On what basis, then, can we possibly associate empathy with liberalism, let alone consider the former as the spring of action? We must remember that we are no longer dealing here with Mill’s original conception or his philosophy but with an aftermath, a behemoth that, for better or worse, arose in their wake – a modern-day welfare state with all its accoutrements. Besides, it’s highly unlikely that any of the modern-day liberals, be they intellectuals or the hoi polloi, would continue to subscribe to Mill’s rather antiquated views of human nature, let alone utilitarianism – the only thing remaining being a meme, a mere shadow, a remnant, the long-lost connection to a philosophical system that had once circumscribed liberalism but now arcane.
It is thus that modern-day liberalism, having been divorced from its original bearings, philosophy of human nature and all, has long since acquired the distinct flavor of being a knee-jerk reaction, nothing more. To endow it therefore with a quality of mind akin to empathy, a moral impulse or motive as though the sole spring of action and thought, its current raison d’être, is a gesture, and a generous gesture at that. For indeed, in the absence of any political philosophy of note to govern his or her political agenda, we are justified in saying that the modern-day liberal does in fact behave as if empathy and nothing but empathy were his primary motive. And considering we could easily accuse him of openly advocating statism, it’s the best one can do.
Likewise with conservatism, albeit in reverse: it, too, had suffered in the course of this presentation, mainly due to its juxtaposition with its natural enemy in the purely political (and therefore) meaningless context. But perhaps the true meaning of conservatism, still extant, comes across most clearly in the social rather than in the political milieu, as evident, for example, in the writings of Emile Durkheim or Edmund Burke. Take, for instance, the following passage from Burke:
Society is indeed a contract. It is to be looked on with . . . reverence; because it is not a partnership in things subservient only to the gross animal existence of a temporary and perishable nature. It is a partnership in all science; a partnership in all art; a partnership in every virtue and in all perfection. As the ends of such a partnership cannot be obtained in many generations, it becomes a partnership not only between those who are living, but between those who are living, those who are dead, and those who are to be born.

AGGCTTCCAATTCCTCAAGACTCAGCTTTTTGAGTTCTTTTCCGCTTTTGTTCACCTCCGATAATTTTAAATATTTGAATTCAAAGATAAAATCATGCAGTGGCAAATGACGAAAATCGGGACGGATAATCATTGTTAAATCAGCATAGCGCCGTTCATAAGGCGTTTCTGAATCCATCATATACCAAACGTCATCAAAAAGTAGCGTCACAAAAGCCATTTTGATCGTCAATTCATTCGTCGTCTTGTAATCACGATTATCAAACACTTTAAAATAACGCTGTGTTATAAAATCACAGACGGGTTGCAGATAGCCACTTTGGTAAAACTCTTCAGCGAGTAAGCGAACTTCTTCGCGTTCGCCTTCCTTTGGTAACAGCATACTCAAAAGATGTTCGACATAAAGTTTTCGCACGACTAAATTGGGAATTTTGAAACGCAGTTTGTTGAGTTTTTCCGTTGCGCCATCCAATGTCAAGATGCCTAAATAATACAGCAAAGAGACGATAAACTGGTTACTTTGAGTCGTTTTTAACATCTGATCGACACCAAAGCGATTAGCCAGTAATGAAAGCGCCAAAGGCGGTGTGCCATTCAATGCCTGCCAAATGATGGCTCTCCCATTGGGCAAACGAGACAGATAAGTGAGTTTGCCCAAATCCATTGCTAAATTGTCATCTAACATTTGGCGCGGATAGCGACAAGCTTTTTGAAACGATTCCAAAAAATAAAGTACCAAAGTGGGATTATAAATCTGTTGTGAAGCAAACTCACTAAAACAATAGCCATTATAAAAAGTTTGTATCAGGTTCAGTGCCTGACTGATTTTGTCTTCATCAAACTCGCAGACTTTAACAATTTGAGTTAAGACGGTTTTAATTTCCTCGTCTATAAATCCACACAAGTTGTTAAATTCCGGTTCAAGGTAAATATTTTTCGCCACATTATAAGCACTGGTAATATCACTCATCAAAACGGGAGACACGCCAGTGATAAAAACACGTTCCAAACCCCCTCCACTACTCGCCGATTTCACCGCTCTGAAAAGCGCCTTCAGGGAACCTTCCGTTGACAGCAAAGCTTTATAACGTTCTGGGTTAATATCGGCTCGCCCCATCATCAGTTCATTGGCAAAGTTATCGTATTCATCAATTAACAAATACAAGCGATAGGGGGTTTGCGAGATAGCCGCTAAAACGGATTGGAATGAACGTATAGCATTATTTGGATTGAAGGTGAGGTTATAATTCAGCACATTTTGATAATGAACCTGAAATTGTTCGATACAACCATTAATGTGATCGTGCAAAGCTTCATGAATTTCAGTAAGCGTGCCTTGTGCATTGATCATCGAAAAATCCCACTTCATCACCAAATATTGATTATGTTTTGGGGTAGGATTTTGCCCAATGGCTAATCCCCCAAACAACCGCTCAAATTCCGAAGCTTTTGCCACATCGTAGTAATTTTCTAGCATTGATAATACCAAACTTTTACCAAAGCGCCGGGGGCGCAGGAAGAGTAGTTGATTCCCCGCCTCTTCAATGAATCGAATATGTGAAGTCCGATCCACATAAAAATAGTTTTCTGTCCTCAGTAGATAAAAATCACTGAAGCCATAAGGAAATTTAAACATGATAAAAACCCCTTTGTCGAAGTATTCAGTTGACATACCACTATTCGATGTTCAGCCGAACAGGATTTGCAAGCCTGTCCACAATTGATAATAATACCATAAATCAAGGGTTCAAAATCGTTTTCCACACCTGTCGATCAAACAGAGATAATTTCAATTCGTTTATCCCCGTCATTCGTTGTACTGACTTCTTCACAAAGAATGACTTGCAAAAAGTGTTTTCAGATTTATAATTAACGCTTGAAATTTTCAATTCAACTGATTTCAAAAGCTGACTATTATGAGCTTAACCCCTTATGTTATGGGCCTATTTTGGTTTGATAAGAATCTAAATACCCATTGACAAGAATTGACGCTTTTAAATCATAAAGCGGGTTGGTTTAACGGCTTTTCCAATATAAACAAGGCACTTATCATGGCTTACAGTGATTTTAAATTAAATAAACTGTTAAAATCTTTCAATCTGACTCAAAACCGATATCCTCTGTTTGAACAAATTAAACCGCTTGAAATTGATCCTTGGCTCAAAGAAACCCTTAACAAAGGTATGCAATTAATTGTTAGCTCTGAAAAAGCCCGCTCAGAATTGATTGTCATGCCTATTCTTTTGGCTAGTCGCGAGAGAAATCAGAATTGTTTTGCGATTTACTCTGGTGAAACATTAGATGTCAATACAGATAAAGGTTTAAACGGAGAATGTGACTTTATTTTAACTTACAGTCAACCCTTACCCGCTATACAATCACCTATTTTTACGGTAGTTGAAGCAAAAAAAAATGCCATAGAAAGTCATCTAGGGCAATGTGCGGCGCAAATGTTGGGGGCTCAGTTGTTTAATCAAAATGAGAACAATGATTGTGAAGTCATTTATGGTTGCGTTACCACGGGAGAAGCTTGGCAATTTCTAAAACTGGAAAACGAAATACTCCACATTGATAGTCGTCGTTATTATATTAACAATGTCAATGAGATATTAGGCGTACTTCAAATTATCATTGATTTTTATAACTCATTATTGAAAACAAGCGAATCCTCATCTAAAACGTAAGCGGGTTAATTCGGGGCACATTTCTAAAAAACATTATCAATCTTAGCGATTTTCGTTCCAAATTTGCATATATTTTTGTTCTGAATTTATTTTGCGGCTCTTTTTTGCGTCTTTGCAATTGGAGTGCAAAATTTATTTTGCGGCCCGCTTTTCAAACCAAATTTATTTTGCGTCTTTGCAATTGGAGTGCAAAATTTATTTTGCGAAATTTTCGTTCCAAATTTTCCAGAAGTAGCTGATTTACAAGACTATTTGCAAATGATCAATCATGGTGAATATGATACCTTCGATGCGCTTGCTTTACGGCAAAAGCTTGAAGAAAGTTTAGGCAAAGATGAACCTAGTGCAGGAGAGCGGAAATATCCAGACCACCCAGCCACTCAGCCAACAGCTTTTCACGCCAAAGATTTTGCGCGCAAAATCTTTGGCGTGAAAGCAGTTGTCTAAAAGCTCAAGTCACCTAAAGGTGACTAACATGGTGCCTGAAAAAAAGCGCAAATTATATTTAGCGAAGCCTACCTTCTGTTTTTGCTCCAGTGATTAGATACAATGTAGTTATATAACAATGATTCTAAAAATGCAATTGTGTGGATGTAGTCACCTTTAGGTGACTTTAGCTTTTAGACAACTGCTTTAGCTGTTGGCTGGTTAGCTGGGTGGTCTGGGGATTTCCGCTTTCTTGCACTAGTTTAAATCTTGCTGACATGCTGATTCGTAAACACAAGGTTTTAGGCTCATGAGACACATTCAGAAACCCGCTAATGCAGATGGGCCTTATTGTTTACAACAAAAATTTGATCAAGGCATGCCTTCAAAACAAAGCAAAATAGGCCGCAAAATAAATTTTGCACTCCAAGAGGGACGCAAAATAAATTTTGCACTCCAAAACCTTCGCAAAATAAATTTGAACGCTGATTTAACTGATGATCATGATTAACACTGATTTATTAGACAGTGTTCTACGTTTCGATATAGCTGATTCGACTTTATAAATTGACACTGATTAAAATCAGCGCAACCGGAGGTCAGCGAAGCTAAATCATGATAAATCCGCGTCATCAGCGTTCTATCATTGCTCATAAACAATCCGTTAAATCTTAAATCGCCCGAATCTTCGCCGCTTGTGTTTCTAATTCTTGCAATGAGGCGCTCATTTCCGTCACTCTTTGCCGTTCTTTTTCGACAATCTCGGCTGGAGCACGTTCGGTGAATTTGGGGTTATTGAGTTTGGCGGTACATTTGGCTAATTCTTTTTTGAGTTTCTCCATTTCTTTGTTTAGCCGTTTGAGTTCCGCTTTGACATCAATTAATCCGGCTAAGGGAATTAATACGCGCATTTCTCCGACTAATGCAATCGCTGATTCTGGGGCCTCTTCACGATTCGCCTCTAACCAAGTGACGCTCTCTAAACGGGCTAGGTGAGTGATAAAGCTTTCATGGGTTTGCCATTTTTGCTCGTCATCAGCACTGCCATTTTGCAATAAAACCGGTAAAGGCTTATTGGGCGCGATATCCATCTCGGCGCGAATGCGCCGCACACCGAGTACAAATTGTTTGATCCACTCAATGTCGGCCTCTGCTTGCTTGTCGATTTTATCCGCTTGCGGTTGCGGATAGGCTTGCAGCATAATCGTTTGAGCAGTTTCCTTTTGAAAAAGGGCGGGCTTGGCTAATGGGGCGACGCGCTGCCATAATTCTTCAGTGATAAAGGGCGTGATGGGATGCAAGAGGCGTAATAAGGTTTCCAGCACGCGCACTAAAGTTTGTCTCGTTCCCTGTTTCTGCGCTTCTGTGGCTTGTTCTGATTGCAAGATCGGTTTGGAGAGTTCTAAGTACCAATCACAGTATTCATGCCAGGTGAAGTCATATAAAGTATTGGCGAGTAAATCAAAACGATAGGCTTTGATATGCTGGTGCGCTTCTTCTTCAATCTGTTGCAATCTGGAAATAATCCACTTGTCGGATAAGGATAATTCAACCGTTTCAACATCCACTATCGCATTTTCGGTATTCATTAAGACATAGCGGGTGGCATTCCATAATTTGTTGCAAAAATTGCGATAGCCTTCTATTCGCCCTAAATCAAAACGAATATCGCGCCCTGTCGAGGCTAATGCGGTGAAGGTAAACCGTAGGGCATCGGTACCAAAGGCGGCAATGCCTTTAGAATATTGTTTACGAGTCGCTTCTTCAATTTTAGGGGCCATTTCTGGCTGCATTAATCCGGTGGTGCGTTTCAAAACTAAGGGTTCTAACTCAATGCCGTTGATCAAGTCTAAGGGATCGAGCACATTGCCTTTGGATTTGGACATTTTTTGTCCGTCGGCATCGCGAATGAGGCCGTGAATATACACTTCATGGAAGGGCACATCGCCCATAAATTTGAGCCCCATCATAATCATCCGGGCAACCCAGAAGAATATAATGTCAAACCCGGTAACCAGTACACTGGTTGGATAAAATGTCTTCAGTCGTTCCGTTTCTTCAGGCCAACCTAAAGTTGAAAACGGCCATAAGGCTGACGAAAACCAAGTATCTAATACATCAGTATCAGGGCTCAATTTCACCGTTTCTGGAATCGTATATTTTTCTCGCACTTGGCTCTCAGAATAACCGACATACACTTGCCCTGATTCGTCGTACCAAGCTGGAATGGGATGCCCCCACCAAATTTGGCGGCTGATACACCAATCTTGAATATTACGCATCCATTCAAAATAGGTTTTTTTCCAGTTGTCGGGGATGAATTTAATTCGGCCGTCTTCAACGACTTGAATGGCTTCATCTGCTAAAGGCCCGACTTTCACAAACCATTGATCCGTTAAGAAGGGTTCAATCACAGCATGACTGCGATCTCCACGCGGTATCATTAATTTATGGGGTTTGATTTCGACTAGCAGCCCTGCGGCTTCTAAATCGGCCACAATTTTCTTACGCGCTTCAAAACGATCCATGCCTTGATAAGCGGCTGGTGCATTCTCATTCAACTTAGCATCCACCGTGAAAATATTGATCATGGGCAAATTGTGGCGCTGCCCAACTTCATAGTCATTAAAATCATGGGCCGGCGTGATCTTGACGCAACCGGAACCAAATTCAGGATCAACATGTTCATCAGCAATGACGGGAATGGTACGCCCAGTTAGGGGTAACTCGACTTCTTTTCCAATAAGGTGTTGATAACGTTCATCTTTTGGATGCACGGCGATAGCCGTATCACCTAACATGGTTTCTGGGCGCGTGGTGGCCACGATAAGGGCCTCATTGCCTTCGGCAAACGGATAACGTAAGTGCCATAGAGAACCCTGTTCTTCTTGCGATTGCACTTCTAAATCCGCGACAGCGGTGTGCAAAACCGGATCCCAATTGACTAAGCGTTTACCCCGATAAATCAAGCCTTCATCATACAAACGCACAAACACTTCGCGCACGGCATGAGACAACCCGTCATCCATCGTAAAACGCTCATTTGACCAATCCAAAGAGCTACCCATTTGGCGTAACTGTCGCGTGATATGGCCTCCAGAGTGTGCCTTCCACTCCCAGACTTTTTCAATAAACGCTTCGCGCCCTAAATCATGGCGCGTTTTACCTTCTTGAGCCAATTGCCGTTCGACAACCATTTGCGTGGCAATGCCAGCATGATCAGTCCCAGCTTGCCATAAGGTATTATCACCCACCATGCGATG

What’s at stake here, I say, is “the collective character of social action,” the point of departure for the forthcoming series of essays in which I’ll attempt to carve out a brand-new political paradigm, a paradigm that’d be capable of supporting a political philosophy for the new age, a philosophy beyond liberalism. In that spirit, let me cite an incisive little passage from a thoughtful critique by Robert Paul Wolff:
The collective character of social action is the universal presupposition of the social sciences, and modern liberals, who have wholeheartedly adopted the theories of sociology and social psychology, are accustomed to view society through the eyes of conservative social theorists like Weber and Durkheim and radical social theorists like Marx. Despite their assimilation of collectivist sociology, however, liberals continue to employ the assumptions and models of an individualist politics. The result is a confusion which contributes to the incoherence of contemporary political discussion in the United States.
Meanwhile, I can do no better than urge the more scrupulous of the readers to avail themselves of Wolff’s rather unpretentious and highly-readable volume, The Poverty of Liberalism for proper balance. Though written over forty years ago, it’s still one of the best critiques of liberalism yet.